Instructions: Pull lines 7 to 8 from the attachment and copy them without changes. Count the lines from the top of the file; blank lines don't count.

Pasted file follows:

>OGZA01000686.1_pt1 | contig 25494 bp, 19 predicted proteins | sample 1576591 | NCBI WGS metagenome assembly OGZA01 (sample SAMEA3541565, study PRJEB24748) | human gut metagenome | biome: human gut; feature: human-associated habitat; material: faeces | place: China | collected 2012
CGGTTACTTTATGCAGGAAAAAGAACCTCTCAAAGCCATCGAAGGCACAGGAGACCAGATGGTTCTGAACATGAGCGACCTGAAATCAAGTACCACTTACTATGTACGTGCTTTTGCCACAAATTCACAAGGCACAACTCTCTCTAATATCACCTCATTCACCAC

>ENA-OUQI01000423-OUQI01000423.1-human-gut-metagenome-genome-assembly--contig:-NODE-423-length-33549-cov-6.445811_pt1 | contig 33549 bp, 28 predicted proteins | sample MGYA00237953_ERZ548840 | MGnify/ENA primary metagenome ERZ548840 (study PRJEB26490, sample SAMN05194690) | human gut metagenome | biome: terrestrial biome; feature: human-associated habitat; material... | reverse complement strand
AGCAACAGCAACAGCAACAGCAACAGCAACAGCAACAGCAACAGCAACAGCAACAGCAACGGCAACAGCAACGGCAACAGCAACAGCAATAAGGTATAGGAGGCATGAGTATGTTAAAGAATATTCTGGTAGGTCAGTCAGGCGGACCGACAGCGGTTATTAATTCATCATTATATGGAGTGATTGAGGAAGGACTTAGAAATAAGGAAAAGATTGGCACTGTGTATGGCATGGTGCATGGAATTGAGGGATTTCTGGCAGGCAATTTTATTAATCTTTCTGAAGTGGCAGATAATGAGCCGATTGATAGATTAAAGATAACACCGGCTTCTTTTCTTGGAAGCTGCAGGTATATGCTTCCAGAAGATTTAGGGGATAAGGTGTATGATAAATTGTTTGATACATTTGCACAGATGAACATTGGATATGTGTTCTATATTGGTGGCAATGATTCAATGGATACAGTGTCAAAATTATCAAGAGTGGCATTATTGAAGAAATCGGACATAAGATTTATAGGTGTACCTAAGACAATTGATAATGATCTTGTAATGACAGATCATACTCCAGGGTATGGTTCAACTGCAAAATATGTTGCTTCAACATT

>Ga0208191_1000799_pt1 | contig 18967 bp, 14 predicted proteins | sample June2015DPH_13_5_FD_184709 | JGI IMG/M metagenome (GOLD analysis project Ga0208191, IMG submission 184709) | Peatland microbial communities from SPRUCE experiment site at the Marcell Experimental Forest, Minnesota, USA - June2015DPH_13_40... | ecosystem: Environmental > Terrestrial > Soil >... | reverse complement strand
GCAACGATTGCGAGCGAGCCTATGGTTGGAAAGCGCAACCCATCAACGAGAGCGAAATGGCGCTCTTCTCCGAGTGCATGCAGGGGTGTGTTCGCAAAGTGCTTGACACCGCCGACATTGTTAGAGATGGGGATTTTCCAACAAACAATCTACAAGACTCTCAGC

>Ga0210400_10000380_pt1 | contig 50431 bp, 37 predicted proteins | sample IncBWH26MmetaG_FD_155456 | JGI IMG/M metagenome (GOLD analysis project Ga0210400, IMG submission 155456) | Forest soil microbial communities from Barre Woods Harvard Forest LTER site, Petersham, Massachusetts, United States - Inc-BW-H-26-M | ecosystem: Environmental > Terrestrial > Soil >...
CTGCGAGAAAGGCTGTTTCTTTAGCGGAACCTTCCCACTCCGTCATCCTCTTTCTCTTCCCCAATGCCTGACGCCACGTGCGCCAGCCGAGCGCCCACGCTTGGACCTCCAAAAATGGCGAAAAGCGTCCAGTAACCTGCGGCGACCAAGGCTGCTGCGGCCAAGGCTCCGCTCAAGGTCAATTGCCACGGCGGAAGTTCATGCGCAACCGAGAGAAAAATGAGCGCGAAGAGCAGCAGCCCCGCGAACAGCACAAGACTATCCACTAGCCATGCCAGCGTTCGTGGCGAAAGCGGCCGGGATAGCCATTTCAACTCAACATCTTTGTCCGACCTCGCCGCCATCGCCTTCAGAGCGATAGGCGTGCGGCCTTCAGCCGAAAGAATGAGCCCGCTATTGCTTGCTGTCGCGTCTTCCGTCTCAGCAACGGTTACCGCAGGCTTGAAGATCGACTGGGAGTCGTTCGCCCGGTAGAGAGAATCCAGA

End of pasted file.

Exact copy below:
>Ga0210400_10000380_pt1 | contig 50431 bp, 37 predicted proteins | sample IncBWH26MmetaG_FD_155456 | JGI IMG/M metagenome (GOLD analysis project Ga0210400, IMG submission 155456) | Forest soil microbial communities from Barre Woods Harvard Forest LTER site, Petersham, Massachusetts, United States - Inc-BW-H-26-M | ecosystem: Environmental > Terrestrial > Soil >...
CTGCGAGAAAGGCTGTTTCTTTAGCGGAACCTTCCCACTCCGTCATCCTCTTTCTCTTCCCCAATGCCTGACGCCACGTGCGCCAGCCGAGCGCCCACGCTTGGACCTCCAAAAATGGCGAAAAGCGTCCAGTAACCTGCGGCGACCAAGGCTGCTGCGGCCAAGGCTCCGCTCAAGGTCAATTGCCACGGCGGAAGTTCATGCGCAACCGAGAGAAAAATGAGCGCGAAGAGCAGCAGCCCCGCGAACAGCACAAGACTATCCACTAGCCATGCCAGCGTTCGTGGCGAAAGCGGCCGGGATAGCCATTTCAACTCAACATCTTTGTCCGACCTCGCCGCCATCGCCTTCAGAGCGATAGGCGTGCGGCCTTCAGCCGAAAGAATGAGCCCGCTATTGCTTGCTGTCGCGTCTTCCGTCTCAGCAACGGTTACCGCAGGCTTGAAGATCGACTGGGAGTCGTTCGCCCGGTAGAGAGAATCCAGA